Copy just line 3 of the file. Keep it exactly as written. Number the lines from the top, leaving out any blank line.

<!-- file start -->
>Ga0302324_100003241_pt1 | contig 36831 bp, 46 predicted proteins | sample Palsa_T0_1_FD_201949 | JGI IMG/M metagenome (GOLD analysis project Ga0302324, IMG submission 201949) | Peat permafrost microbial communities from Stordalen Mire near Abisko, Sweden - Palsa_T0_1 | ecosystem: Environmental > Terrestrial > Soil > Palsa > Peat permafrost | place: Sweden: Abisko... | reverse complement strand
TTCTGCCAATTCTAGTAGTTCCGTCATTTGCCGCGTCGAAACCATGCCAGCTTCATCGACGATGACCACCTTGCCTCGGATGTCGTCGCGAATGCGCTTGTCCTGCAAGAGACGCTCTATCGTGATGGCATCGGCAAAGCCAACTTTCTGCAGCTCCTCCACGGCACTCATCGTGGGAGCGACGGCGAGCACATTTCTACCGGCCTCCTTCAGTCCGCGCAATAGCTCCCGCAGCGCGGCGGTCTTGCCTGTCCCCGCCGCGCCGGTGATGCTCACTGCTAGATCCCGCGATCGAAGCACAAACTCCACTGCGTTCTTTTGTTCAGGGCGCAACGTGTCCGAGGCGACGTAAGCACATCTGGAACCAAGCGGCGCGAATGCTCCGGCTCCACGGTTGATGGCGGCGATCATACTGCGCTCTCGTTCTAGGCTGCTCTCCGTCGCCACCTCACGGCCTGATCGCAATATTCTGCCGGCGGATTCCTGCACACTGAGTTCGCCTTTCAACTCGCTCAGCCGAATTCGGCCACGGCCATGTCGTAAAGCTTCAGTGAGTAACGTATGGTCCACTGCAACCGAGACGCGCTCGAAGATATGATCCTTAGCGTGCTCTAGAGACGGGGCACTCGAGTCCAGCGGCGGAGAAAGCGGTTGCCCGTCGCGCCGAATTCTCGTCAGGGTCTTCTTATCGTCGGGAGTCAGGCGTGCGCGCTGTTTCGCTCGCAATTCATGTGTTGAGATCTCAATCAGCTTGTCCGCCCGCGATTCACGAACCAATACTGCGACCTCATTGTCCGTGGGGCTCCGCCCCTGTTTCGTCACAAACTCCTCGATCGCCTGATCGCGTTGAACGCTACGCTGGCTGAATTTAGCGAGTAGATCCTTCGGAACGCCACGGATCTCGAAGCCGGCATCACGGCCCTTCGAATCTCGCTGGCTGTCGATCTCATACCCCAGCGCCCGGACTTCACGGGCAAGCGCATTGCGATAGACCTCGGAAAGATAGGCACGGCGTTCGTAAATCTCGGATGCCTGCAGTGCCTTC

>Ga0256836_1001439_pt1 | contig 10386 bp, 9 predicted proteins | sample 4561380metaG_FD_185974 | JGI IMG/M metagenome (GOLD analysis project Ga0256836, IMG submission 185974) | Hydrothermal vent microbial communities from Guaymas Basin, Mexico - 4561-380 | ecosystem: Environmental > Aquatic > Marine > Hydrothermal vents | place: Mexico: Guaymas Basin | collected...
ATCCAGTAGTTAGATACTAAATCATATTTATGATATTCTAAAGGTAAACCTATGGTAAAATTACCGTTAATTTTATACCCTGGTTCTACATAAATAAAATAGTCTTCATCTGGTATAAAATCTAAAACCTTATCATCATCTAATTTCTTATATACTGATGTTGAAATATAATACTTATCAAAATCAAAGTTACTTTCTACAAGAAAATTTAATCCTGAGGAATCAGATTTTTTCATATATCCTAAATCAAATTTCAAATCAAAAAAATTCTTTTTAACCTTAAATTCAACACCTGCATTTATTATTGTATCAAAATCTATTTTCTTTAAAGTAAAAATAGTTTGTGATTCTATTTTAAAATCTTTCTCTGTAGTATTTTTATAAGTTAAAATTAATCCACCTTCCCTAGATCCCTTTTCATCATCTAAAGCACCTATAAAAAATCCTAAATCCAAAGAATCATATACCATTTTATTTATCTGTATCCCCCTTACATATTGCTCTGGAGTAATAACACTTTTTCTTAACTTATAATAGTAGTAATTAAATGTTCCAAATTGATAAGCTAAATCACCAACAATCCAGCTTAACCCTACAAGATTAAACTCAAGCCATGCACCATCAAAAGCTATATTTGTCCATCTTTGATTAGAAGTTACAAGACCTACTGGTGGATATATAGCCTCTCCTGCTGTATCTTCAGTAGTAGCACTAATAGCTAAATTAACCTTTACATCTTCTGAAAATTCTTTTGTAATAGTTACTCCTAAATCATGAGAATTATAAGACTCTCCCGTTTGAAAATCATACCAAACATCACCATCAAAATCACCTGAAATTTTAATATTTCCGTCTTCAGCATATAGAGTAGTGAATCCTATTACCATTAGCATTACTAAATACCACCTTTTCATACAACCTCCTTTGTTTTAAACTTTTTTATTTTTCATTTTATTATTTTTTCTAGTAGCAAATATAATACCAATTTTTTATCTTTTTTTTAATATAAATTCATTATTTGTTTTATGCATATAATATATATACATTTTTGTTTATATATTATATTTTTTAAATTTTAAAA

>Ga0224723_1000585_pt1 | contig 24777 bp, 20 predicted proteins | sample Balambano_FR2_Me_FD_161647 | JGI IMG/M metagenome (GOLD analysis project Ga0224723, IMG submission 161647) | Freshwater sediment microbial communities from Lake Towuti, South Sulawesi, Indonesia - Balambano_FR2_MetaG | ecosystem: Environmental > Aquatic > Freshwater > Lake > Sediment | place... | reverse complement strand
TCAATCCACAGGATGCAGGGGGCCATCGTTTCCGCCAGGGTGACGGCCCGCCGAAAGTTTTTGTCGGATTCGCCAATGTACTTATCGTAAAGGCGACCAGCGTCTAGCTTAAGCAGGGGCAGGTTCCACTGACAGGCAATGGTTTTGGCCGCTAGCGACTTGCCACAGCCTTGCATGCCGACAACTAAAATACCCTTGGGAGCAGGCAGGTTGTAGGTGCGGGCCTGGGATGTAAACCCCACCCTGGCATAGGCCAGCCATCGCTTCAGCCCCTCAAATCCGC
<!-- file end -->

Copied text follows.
>Ga0256836_1001439_pt1 | contig 10386 bp, 9 predicted proteins | sample 4561380metaG_FD_185974 | JGI IMG/M metagenome (GOLD analysis project Ga0256836, IMG submission 185974) | Hydrothermal vent microbial communities from Guaymas Basin, Mexico - 4561-380 | ecosystem: Environmental > Aquatic > Marine > Hydrothermal vents | place: Mexico: Guaymas Basin | collected...